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Dublin: 13°C Wednesday 16 June 2021

Mary Lou McDonald says Englishman who left €1.7m to Sinn Féin was a ‘rebel with a cause’

The man left the money to Sinn Féin in his will.

McDonald said the donation was a clear statement against the political establishment.
McDonald said the donation was a clear statement against the political establishment.
Image: PA Wire/PA Images

THE 82-YEAR-OLD MAN who left £1.5m (€1.7m) to Sinn Féin in his will was probably a ”rebel with a cause”, Mary Lou McDonald has said.

The Englishman, Billy Hampton, who died in Pembrokeshire in Wales, left the money to the party, in what is understood to be the largest ever known donation to a Northern Ireland political party.

Sinn Féin has said it has complied with all Electoral Commission rules and regulations, a point reiterated by McDonald today at the Sinn Fein away day in Louth.

However, speculation is rife about why Hampton left the money to Sinn Féin, with some reports stating that it was to hit back at the British establishment.  

Speaking about the donation to her party, McDonald said the money “will be spent in accordance with all the rules and all of the regulations”.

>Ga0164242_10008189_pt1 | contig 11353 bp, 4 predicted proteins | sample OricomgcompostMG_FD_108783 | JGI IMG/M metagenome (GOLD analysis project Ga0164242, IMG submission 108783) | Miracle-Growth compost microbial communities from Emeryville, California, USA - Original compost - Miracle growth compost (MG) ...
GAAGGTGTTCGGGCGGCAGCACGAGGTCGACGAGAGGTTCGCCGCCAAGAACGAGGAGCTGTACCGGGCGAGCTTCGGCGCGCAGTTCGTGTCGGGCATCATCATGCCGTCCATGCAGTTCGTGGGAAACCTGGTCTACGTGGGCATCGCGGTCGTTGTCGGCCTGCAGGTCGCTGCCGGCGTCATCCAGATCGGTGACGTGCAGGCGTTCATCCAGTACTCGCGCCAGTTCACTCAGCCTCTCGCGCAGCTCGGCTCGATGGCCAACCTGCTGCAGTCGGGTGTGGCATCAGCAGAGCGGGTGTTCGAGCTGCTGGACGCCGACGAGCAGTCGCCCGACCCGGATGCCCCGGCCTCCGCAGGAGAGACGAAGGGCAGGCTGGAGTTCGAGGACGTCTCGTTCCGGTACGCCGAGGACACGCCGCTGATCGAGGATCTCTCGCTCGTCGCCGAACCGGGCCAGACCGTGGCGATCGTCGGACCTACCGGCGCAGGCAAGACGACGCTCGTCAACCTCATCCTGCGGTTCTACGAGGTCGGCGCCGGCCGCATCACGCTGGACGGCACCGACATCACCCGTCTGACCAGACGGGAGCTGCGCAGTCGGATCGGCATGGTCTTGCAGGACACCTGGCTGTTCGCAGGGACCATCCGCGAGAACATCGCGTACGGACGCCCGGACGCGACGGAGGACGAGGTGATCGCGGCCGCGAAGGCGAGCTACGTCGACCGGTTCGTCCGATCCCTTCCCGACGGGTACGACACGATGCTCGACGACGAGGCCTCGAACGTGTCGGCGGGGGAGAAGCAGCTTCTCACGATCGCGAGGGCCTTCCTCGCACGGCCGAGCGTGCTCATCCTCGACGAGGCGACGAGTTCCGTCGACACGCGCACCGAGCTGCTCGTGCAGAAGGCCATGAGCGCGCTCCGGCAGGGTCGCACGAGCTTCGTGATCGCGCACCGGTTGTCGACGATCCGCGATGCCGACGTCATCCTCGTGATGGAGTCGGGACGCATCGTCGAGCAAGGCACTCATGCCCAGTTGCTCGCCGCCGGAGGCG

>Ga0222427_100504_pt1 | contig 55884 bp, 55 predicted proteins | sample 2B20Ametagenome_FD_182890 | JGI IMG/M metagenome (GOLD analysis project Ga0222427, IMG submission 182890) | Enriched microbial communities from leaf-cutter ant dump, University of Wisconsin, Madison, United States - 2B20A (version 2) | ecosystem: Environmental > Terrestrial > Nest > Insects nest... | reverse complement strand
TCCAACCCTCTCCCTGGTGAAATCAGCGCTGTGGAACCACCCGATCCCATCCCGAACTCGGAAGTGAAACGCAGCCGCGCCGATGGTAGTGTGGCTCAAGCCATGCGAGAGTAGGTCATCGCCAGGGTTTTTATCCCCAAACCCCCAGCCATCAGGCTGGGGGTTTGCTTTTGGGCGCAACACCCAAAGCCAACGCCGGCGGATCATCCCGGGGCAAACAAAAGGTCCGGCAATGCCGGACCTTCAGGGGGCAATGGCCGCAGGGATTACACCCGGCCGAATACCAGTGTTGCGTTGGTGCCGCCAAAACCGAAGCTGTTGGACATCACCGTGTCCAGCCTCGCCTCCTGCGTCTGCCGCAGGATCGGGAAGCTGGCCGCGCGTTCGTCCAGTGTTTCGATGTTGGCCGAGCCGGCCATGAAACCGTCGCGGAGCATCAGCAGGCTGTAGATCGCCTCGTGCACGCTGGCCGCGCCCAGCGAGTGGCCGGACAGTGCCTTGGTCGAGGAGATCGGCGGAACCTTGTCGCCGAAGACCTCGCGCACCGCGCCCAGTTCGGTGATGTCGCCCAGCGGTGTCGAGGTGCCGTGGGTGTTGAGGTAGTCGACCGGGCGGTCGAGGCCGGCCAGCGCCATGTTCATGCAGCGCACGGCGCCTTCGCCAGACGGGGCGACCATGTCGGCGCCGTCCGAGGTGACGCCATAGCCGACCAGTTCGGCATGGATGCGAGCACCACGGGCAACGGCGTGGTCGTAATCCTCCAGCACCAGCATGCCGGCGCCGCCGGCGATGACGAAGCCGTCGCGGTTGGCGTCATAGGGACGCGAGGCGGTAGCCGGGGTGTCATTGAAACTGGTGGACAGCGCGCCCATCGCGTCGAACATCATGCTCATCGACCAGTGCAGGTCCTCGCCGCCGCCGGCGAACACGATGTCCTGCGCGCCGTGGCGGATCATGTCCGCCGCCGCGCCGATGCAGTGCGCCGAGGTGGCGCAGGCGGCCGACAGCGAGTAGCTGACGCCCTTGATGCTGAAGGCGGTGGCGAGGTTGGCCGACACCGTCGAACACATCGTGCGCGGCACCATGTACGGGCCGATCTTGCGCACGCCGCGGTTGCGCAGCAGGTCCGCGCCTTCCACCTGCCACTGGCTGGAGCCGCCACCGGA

McDonald said she did not know Hampton, and therefore cannot speak as to why he left such a large sum of money to her party.

However, she added: 

“But judging from what I’ve heard from people who did know him, he considered this to be a very robust statement against the political establishment. So he obviously saw in Sinn Féin, I can only surmise, an organisation that is foursquare for Irish unity, for progress in Ireland, for peace in Ireland. But also a party that stands foursquare against the political establishment so I can only say I think Billy was probably a rebel.”

She added: “He clearly shared our cause.”

Speaking on the BBC’s Talkback programme recently, Sinn Féin vice-president Michelle O’Neill said she also had never met Hampton but welcomed his donation.

O’Neill said it would “help the party to build and lead the challenge towards a new and agreed Ireland”.

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